Cowher was in a predicament. The Colts had all three timeouts, meaning the Steelers could not simply kneel on the ball without giving Manning and the Colts one last shot to tie the game. Cowher decided instead to hand the ball off to the ever reliable, future Hall-of-Fame running back, Jerome Bettis to seal the victory.
After all, Bettis was having a dream journey on the road to his hometown of Detroit, who just happened to be hosting the Super Bowl that season. Storybook ending in sight, Bettis took the handoff and looked to be plowing in for the game-clinching score. However, Colts linebacker Gary Bracket was able to place his helmet on the ball, forcing a Bettis fumble that bounced perfectly into the hands of cornerback Nick Harper.
In an instant, Harper looked to have clear sailing to the end zone for what would be a 98-yard touchdown run that would give the Colts a miraculous comeback win. It’s a moment every Steeler fan remembers. I can vividly remember screaming NO!! at the top of my lungs, certain that the “fumble” would not only doom the Steelers, it would be a play that would be played over and over for years to come.
The fairy tale was ending was becoming a nightmare.
Enter Roethlisberger, who would later indicate that he just could not let Bettis go out like that. His shoestring tackle near midfield save the Steelers season, and at least for the moment, kept Bettis from being one of the biggest goats in NFL history.
With Manning now given one last shot, and he would complete two passes down to the Steeler 27. Lost in the array of amazing plays, inexplicable calls and drama was Bryant McFadden’s crucial pass break up of a perfectly placed toss to Wayne with seconds remaining. His play should not be overlooked, and forced the Colts to send one of the best kickers in the game, Mike Vanderjagt to attempt a 46-yard FG attempt that would send the game to overtime.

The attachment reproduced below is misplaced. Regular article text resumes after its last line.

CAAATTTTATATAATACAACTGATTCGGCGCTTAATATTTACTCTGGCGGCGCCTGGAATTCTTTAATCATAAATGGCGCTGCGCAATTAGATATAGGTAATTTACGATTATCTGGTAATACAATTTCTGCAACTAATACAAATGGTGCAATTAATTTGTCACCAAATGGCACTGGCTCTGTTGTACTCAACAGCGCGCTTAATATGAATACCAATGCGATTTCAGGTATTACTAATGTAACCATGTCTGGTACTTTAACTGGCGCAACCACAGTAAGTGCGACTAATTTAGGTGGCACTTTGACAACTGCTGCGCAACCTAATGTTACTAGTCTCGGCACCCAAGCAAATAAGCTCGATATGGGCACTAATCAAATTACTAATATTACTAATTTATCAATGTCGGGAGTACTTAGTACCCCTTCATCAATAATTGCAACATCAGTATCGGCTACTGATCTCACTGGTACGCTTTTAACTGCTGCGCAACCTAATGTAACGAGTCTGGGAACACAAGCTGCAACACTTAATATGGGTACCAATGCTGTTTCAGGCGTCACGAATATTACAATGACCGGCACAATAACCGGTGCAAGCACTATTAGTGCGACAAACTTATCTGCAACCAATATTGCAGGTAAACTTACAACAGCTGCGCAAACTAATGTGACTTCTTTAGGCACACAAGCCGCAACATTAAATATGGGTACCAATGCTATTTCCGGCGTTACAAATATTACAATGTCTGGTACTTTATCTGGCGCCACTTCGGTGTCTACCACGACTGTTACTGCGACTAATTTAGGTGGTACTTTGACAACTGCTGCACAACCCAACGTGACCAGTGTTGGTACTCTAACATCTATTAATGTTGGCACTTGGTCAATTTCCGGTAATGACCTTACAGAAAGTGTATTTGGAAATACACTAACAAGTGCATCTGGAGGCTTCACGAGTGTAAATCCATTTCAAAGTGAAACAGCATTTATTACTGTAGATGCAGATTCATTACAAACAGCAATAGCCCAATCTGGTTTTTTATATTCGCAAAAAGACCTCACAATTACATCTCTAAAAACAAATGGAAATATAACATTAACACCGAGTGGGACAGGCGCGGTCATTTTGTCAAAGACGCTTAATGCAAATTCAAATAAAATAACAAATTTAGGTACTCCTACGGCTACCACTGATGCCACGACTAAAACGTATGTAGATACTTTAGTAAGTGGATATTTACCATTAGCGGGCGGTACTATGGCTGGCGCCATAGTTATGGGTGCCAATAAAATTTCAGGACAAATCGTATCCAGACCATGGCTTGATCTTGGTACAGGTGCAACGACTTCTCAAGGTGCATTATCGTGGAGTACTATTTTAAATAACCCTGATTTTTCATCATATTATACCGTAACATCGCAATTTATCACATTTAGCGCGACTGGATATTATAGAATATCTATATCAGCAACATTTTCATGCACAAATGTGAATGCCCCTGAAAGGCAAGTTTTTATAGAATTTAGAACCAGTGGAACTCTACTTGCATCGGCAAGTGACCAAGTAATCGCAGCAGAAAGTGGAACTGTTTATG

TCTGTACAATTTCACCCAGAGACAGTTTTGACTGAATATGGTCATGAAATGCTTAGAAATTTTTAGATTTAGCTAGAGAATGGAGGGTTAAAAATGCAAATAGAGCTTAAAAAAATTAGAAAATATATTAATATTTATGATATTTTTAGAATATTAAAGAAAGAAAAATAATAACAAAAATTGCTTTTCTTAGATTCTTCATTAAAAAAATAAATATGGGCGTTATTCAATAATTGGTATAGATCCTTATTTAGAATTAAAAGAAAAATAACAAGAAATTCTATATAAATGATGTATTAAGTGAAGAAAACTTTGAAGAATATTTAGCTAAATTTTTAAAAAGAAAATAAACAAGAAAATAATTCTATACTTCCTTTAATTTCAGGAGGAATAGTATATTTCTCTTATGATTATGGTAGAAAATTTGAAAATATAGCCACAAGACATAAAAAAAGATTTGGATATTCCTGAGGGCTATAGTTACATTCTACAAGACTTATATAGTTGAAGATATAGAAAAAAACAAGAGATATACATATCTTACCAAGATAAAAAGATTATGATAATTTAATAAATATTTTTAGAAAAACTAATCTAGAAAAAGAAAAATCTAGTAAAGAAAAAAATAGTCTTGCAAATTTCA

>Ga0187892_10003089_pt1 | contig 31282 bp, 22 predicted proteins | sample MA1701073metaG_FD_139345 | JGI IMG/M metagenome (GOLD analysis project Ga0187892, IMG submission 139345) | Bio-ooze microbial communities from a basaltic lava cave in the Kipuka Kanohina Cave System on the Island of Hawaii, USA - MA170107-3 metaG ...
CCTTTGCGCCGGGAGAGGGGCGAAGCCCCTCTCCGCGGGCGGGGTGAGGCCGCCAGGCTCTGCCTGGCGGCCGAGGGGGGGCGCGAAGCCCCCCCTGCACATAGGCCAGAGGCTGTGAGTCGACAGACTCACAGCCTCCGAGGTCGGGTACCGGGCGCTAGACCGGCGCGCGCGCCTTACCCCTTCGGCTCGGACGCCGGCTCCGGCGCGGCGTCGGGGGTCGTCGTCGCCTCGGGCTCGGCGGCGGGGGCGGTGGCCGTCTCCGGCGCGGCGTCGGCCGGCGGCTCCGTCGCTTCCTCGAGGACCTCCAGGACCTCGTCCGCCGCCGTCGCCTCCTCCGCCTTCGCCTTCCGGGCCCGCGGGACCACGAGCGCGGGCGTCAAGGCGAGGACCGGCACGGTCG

Vanderjagt’s kick never had a chance. The kick sailed badly to the right, and despite of all of the drama, tough calls and breaks, the Steelers were moving on, and would eventually end their fairytale season with a victory in Super Bowl XL over the Seattle Seahawks.
Much like the Colts game, it would be Lebeau’s defense that would play the key role in the Steelers Super Bowl run. Against the Broncos, the Steelers defense would force crucial errors by Jake Plummer and never looked back in a blowout win. Against the Seahawks, the Steelers defense completely shut down All-Pro running back Shaun Alexander, and limited the Seahawks offense to 10 points.
The performance of LeBeau’s defense during that 2005 Super Bowl season would cement LeBeau as one of the great minds in all of the NFL. The zone-blitz scheme was on the map in a big way, and now teams would try to emulate the success LeBeau’s defenses would have throughout his illustrious career.
Though many tried, no one was ever able to replicate it.